Photo: The Belmont Select Board: (from left) Roy Epstein, Chair Mark Paolillo, and Elizabeth Dionne
Jennifer Hewitt, the town’s financial director and assistant town administrator, has been appointed Belmont’s Treasurer/Collector by Town Administrator Patrice Garvin during the annual organizational meeting of the Belmont Select Board on Friday, April 7. Hewitt replaces Floyd Carman, who held the post for 18 years.
“I think what we’re going to do is really just have [Hewitt] be the treasurer right now,” said Garvin. “There’s a lot to do in that office.”
The appointment will be short as Hewitt’s tenure will last until June 30, at which time the town will hopefully have appointed a permanent successor, according to Garvin. The board ratified Hewitt’s appointment as of April 5, a contingent on her receiving a public official bond.
The Treasurer’s position became an appointed post after voters approved a ballot measure changing the job from an elected one at Tuesday’s annual town election. The proposed salary for this new support staff position will be between $88,000 to $125,000 given the level of experience, with a possible signing bonus due to the tight job market.
Earlier Friday, the board made some “minor changes” to the body’s rules and regulations, said Paolillo, one which affected the length of his term as its chair. The board adopted a new day for its organizational meeting, which traditionally was the day after the annual town election, and moved it to July 1, the start of the new fiscal year.
According to Vice Chair Roy Epstein, it would be preferable that a new chair and vice chair is not designated before the annual Town Meeting – which takes place from May to June – as it would be “unnecessarily disruptive.”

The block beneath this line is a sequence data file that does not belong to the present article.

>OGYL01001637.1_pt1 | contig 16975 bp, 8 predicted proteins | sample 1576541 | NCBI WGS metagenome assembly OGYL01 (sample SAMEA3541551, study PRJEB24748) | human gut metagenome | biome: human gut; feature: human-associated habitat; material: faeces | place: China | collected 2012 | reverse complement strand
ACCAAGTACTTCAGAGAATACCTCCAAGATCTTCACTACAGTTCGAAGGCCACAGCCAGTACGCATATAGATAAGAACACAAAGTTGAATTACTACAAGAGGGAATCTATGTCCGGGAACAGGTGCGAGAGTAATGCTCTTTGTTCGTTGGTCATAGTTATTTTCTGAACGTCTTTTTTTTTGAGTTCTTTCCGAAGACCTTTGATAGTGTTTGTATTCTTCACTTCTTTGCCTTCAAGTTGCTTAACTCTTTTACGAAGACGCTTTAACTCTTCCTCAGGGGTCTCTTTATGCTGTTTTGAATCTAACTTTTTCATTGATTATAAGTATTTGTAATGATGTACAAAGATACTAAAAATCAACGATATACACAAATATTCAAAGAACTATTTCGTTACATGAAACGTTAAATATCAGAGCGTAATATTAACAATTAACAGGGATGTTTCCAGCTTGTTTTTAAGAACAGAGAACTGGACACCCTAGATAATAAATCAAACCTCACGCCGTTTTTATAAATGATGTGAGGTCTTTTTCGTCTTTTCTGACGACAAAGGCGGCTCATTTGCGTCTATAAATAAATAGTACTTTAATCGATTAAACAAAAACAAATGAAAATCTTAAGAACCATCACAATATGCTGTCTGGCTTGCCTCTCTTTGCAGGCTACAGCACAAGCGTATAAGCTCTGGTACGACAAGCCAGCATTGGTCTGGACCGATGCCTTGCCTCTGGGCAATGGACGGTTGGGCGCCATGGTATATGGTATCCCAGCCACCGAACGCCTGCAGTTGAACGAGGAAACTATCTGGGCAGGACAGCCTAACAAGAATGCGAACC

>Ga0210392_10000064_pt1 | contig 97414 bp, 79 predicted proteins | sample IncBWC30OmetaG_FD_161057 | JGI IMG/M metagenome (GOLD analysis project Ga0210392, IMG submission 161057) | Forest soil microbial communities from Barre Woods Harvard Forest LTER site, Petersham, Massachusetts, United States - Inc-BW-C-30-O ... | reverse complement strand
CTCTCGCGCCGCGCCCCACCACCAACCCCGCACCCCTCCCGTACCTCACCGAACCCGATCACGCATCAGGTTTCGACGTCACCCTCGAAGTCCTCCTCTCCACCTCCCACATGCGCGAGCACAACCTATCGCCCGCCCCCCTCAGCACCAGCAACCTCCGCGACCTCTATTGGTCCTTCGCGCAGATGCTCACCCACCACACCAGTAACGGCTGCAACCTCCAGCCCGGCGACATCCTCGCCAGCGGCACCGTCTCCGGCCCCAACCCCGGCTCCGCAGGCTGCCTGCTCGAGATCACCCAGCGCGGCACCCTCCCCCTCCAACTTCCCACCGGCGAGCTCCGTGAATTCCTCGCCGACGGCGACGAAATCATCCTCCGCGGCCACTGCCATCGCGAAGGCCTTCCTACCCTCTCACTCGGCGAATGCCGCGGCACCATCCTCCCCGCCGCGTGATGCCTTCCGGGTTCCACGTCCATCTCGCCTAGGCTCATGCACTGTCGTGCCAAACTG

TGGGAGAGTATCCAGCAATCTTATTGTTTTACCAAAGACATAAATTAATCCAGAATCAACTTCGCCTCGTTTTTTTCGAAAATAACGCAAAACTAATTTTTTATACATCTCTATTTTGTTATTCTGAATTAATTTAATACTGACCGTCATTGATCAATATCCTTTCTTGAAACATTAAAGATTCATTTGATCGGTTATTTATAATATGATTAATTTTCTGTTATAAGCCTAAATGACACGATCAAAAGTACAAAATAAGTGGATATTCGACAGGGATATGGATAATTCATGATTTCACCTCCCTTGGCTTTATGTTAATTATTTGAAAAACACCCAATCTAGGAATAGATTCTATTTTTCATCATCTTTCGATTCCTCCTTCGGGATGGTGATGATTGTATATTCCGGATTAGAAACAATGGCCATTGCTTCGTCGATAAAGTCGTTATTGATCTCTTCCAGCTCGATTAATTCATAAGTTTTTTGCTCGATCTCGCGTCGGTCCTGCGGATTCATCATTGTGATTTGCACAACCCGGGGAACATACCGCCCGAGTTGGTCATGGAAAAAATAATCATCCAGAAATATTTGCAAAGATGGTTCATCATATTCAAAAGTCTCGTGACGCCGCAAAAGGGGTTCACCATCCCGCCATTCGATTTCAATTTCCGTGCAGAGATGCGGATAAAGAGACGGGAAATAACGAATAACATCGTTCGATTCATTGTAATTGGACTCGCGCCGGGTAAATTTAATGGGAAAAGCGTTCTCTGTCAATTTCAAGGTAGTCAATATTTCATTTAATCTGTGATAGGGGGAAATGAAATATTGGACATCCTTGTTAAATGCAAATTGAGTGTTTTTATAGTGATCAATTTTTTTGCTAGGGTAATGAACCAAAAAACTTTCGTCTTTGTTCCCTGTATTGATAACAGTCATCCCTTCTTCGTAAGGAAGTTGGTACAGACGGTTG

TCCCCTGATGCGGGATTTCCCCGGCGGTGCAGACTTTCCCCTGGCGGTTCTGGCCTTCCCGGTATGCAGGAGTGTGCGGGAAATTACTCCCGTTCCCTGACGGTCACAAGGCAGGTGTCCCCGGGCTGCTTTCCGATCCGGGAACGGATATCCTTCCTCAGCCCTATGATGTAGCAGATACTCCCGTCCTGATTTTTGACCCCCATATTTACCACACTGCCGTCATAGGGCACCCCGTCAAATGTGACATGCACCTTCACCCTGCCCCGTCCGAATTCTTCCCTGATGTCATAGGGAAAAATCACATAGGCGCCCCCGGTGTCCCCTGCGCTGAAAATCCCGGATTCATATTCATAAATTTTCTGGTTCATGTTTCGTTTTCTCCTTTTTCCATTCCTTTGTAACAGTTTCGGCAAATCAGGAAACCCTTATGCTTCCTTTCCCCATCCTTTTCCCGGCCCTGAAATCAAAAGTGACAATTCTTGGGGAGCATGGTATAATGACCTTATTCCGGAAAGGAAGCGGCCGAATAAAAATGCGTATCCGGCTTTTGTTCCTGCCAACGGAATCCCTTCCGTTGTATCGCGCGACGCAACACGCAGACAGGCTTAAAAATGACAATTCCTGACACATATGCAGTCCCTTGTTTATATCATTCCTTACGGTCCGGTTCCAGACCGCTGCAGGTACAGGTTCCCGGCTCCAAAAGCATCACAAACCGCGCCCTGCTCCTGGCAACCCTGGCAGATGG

“Chairs are involved with Town Meeting preparation … and the vice chair, who is a member of the comprehensive capital budget committee, has been involved with the development of the capital budget,” he noted. Under the new rule, Paolillo will continue as chair until July 1, 2023, when Epstein will “rotate” into the top spot, and newly elected Board member Elizabeth Dionne will become vice chair.
“And Mark, you either go off to a well-deserved retirement (Paolillo’s term is up in 2024) or you become the most incredible member in history and go for another chairmanship [in 2025],” quipped Epstein.
Dionne said under the new system, a chair will experience two Town Meeting cycles before moving into the chairmanship, which she believes can be “very helpful.” The changes were passed unanimously.
Another change Epstein proposed was ending office hours held by board members as they don’t pertain to meetings of the board. “People can contact us plenty via email. Board members are on their own and are free to hold hours.”
Paolillo noted from experience that residents poorly attend those events.
Epstein’s final recommended change is that board members do not need to attend the committees and boards, which they are non-voting liaisons, as opposed to those bodies, such as the Warrant Committee, in which they are sitting members.
“I think the liaison structure is simply not working … and it’s terribly inefficient because we spend an awful lot of time in meetings” in which the board representatives are essentially members of the audience. Epstein believed it’s more useful for those entities to “submitted a report periodically … on a need-to-know basis.” Ideally, the most efficient method of communication would be “a short-written memorandum prepared by the chair.”
While she believed the recommendation would free up the board to prepare to do some serious strategic thinking on the town’s future, Dionne said she had established relationships with certain committees, including Economic Development which she’d like to continue attending voluntarily.